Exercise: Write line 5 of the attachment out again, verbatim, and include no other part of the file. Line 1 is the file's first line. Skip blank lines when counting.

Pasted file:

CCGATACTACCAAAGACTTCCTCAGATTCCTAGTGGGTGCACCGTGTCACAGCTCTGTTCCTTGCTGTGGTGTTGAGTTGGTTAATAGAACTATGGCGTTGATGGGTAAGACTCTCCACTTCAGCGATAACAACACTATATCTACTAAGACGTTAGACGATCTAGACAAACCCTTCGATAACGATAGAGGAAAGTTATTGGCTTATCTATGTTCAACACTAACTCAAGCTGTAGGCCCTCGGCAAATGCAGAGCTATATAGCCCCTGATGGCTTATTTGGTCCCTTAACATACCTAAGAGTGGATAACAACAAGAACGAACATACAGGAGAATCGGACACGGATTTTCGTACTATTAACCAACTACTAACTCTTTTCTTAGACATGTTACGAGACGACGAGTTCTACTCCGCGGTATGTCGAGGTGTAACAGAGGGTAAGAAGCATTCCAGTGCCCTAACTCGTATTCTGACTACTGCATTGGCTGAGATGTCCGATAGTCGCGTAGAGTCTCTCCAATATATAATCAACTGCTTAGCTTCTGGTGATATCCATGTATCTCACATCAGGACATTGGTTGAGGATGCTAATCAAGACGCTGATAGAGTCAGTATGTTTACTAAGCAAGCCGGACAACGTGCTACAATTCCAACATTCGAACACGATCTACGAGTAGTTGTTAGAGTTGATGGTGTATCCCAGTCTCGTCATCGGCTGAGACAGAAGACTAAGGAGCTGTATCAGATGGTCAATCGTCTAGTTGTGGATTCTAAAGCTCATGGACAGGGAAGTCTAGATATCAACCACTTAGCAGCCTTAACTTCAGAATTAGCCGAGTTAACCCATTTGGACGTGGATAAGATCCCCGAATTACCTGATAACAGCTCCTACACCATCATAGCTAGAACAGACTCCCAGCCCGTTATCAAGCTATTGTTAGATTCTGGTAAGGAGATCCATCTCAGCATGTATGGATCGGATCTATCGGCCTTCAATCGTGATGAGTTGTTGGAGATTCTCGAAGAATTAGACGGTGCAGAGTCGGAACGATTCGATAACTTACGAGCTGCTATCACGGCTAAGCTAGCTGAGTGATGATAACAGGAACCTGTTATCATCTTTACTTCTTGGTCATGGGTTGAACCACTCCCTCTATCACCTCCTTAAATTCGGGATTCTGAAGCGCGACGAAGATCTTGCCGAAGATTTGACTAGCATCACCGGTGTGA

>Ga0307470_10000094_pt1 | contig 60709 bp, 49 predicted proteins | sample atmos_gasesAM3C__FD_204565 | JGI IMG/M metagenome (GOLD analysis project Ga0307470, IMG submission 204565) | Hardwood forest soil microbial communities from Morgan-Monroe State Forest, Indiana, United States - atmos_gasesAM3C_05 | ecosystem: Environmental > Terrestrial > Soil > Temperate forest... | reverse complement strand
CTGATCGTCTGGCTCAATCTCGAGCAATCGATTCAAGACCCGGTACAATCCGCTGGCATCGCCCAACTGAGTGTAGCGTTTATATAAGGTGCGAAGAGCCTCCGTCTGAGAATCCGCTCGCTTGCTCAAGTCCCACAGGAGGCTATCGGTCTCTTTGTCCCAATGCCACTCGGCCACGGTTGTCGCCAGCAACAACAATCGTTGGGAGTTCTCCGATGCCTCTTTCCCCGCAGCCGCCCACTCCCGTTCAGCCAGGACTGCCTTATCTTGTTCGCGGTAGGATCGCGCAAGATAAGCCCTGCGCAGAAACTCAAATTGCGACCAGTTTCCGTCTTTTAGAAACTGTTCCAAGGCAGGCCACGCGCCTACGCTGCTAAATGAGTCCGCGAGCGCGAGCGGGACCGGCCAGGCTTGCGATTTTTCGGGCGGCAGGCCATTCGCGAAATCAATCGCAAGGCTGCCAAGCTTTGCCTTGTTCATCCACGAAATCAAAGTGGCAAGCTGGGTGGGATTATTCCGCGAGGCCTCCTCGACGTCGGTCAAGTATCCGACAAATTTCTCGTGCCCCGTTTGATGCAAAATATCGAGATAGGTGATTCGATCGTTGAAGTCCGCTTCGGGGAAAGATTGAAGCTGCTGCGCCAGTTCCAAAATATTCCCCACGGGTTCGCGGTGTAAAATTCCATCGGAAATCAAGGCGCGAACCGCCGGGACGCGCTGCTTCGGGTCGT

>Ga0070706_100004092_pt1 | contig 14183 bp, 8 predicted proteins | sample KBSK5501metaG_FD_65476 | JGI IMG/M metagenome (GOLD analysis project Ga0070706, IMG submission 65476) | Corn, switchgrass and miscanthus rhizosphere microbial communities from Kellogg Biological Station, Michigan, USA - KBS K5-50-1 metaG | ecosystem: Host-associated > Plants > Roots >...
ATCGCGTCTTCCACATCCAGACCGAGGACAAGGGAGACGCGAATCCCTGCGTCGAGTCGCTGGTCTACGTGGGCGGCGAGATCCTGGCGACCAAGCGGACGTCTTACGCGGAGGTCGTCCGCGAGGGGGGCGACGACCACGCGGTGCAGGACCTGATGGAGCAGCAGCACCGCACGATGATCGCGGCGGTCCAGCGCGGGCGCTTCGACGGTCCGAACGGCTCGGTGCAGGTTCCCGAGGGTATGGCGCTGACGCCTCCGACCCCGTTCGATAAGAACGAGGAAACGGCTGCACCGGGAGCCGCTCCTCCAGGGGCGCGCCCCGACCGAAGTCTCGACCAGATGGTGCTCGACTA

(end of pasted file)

ATCGCGTCTTCCACATCCAGACCGAGGACAAGGGAGACGCGAATCCCTGCGTCGAGTCGCTGGTCTACGTGGGCGGCGAGATCCTGGCGACCAAGCGGACGTCTTACGCGGAGGTCGTCCGCGAGGGGGGCGACGACCACGCGGTGCAGGACCTGATGGAGCAGCAGCACCGCACGATGATCGCGGCGGTCCAGCGCGGGCGCTTCGACGGTCCGAACGGCTCGGTGCAGGTTCCCGAGGGTATGGCGCTGACGCCTCCGACCCCGTTCGATAAGAACGAGGAAACGGCTGCACCGGGAGCCGCTCCTCCAGGGGCGCGCCCCGACCGAAGTCTCGACCAGATGGTGCTCGACTA